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Loop Hero sells 500,000 copies and sets plans for new cards and classes

More heroes will join the loop

One of the Lich's endless loops from Loop Hero. Here you can see some of the different terrain you can use to alter the loop.
Image credit: Four Quarters / Devolver Digital

Deck building and dungeon crawling mashup Loop Hero has sold 500,000 copies in its first week, developers Four Quarters have announced. Along with celebrating that success, they've revealed some of their plans to boost the loop with additional features. They're planning some quality of life changes to start with, and bigger changes like new classes down the line.

If you're not familiar, Loop Hero is a mixture of deck building and auto battling and dungeon crawling. Your deck includes cards such as monsters, buildings, and terrain that you'll place along the path for your hero to encounter. If they manage to successfully overcome your obstacle course, can invest your earned loot into your campsite to make them stronger for the next generated loop.

As for those updates, "next up, we're working on patches with quality-of-life updates you all asked for, including a system for saving during expeditions, new speed settings, and a deck of traits gained from bosses," Four Quarters say. "After that, you can expect to see lots more content added to the game, such as new cards, transformations, classes and new music."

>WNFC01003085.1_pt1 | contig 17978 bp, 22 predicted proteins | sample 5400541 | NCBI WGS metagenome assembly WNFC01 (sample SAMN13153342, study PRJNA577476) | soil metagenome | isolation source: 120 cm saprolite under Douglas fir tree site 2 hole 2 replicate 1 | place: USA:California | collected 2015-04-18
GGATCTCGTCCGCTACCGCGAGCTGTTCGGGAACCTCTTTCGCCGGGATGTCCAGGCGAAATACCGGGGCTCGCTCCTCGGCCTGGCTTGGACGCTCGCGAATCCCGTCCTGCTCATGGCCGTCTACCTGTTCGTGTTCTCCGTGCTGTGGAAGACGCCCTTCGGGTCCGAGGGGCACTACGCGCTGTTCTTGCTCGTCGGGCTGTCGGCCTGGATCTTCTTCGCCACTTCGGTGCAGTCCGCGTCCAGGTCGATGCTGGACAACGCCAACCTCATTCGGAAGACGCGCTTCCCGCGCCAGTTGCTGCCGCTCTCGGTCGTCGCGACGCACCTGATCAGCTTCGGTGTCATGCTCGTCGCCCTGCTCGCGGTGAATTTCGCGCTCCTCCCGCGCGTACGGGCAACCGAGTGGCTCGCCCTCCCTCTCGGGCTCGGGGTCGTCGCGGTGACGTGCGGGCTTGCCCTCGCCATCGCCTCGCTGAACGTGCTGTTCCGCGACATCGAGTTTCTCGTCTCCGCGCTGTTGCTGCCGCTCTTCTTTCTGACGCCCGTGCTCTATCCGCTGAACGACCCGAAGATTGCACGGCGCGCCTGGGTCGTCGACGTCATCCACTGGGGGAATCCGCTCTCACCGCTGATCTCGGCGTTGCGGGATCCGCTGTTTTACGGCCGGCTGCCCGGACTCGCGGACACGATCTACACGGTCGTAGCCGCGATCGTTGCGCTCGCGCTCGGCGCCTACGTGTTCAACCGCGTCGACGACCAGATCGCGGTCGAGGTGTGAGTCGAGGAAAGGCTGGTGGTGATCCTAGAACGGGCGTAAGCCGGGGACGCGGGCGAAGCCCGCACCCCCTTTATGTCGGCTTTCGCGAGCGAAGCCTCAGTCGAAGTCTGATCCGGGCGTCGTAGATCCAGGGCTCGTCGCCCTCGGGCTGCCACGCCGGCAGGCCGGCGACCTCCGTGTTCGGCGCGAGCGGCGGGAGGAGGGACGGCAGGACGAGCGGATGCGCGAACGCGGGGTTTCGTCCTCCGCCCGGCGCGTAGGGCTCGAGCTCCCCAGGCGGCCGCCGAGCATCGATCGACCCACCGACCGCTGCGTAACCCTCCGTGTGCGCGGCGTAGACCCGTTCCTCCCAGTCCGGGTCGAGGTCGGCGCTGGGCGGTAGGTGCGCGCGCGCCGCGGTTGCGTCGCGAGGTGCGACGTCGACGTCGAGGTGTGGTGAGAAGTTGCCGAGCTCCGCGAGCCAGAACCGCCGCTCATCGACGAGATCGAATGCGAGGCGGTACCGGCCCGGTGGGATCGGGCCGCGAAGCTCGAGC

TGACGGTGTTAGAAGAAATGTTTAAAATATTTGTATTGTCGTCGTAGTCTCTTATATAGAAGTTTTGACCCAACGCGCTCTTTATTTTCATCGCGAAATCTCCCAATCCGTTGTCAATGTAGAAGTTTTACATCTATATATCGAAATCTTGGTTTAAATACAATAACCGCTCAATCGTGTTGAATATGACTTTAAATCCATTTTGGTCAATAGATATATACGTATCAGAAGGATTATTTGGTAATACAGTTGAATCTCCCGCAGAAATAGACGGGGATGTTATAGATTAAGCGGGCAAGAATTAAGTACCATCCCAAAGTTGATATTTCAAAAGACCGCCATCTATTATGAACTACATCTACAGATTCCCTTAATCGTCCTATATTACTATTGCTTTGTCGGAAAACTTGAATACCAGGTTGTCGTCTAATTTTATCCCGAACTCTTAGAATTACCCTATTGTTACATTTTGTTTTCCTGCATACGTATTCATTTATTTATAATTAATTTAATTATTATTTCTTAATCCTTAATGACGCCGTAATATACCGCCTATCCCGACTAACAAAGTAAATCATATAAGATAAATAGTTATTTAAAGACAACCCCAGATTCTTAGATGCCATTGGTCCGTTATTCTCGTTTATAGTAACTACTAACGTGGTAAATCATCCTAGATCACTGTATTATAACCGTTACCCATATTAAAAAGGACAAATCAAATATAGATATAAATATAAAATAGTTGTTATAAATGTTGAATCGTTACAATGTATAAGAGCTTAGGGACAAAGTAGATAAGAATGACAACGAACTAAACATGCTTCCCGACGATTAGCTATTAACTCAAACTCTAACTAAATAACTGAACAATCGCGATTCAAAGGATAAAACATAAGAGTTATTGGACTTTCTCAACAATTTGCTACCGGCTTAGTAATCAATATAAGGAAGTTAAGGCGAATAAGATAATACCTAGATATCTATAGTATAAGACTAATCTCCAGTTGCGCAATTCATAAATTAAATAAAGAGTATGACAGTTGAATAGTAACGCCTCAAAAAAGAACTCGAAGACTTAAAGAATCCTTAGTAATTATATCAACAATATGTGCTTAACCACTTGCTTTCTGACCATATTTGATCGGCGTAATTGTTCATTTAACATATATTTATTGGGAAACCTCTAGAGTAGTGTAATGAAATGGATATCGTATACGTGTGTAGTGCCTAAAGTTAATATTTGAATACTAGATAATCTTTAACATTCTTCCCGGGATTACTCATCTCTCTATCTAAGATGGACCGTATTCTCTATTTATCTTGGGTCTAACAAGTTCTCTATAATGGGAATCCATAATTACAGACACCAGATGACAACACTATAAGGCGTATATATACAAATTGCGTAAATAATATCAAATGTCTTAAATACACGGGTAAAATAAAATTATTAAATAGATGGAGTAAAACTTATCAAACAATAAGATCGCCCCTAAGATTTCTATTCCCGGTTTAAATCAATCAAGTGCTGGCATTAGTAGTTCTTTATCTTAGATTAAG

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The ability to save during expeditions is one of those modern conveniences that sounds particularly nice. As for new classes, more options are always fun too. I appreciate that instead of a standard elemental mage as its third main class, Loop Hero already has my personal favorite the Necromancer. I suspect some of you who've been playing Loop Hero likely have your own adiditonal class wishlists though.

If you've not yet hopped on the loop, Kat Bailey has explained how it taps into deep RPG history. "It’s a very clever mash-up, managing to evoke all the memories of classic RPGs with a simple and very tight setup," she says. "In particular, it nicely captures why dungeon crawlers still resonate after all these years - the feeling of discovery as you build out the map, the sense of danger as you weigh the benefits and drawbacks of one more run, the satisfaction of building your hero into a juggernaut in real time."

It does sound like quite a good time. Fitting that it made RPS's list of top 14 games in March to look forward to.

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